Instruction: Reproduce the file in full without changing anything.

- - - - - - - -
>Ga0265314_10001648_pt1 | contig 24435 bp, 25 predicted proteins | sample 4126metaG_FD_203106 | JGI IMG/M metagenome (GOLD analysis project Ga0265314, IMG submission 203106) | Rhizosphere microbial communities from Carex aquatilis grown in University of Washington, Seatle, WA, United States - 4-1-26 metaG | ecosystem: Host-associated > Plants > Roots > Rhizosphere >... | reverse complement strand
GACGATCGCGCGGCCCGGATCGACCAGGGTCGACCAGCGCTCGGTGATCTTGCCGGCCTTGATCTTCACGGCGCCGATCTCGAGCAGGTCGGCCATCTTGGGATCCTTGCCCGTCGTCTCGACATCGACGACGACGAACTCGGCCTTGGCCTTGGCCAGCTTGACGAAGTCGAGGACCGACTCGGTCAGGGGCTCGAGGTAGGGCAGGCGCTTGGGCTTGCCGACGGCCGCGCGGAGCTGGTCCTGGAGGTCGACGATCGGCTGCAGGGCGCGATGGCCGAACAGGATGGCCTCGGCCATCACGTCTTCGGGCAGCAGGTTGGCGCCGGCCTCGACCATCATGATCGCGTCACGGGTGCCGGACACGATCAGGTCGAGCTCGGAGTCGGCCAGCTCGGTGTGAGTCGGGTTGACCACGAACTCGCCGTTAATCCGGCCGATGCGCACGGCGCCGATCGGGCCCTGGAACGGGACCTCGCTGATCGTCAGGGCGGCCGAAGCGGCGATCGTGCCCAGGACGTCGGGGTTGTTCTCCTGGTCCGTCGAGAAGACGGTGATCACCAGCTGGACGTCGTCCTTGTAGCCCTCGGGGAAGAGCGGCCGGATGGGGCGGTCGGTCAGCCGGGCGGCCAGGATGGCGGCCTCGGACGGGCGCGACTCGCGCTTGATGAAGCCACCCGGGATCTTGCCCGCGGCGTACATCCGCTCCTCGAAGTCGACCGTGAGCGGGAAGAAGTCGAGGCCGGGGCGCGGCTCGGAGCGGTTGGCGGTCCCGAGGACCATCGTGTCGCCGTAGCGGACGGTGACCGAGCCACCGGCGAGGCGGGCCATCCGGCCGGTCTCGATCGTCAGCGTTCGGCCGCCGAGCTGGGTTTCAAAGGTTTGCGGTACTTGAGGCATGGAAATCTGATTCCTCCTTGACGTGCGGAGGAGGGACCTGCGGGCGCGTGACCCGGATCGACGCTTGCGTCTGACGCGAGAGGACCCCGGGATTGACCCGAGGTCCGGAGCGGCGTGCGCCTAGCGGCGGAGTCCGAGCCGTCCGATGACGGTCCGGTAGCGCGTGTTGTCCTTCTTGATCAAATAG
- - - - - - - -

>Ga0265314_10001648_pt1 | contig 24435 bp, 25 predicted proteins | sample 4126metaG_FD_203106 | JGI IMG/M metagenome (GOLD analysis project Ga0265314, IMG submission 203106) | Rhizosphere microbial communities from Carex aquatilis grown in University of Washington, Seatle, WA, United States - 4-1-26 metaG | ecosystem: Host-associated > Plants > Roots > Rhizosphere >... | reverse complement strand
GACGATCGCGCGGCCCGGATCGACCAGGGTCGACCAGCGCTCGGTGATCTTGCCGGCCTTGATCTTCACGGCGCCGATCTCGAGCAGGTCGGCCATCTTGGGATCCTTGCCCGTCGTCTCGACATCGACGACGACGAACTCGGCCTTGGCCTTGGCCAGCTTGACGAAGTCGAGGACCGACTCGGTCAGGGGCTCGAGGTAGGGCAGGCGCTTGGGCTTGCCGACGGCCGCGCGGAGCTGGTCCTGGAGGTCGACGATCGGCTGCAGGGCGCGATGGCCGAACAGGATGGCCTCGGCCATCACGTCTTCGGGCAGCAGGTTGGCGCCGGCCTCGACCATCATGATCGCGTCACGGGTGCCGGACACGATCAGGTCGAGCTCGGAGTCGGCCAGCTCGGTGTGAGTCGGGTTGACCACGAACTCGCCGTTAATCCGGCCGATGCGCACGGCGCCGATCGGGCCCTGGAACGGGACCTCGCTGATCGTCAGGGCGGCCGAAGCGGCGATCGTGCCCAGGACGTCGGGGTTGTTCTCCTGGTCCGTCGAGAAGACGGTGATCACCAGCTGGACGTCGTCCTTGTAGCCCTCGGGGAAGAGCGGCCGGATGGGGCGGTCGGTCAGCCGGGCGGCCAGGATGGCGGCCTCGGACGGGCGCGACTCGCGCTTGATGAAGCCACCCGGGATCTTGCCCGCGGCGTACATCCGCTCCTCGAAGTCGACCGTGAGCGGGAAGAAGTCGAGGCCGGGGCGCGGCTCGGAGCGGTTGGCGGTCCCGAGGACCATCGTGTCGCCGTAGCGGACGGTGACCGAGCCACCGGCGAGGCGGGCCATCCGGCCGGTCTCGATCGTCAGCGTTCGGCCGCCGAGCTGGGTTTCAAAGGTTTGCGGTACTTGAGGCATGGAAATCTGATTCCTCCTTGACGTGCGGAGGAGGGACCTGCGGGCGCGTGACCCGGATCGACGCTTGCGTCTGACGCGAGAGGACCCCGGGATTGACCCGAGGTCCGGAGCGGCGTGCGCCTAGCGGCGGAGTCCGAGCCGTCCGATGACGGTCCGGTAGCGCGTGTTGTCCTTCTTGATCAAATAG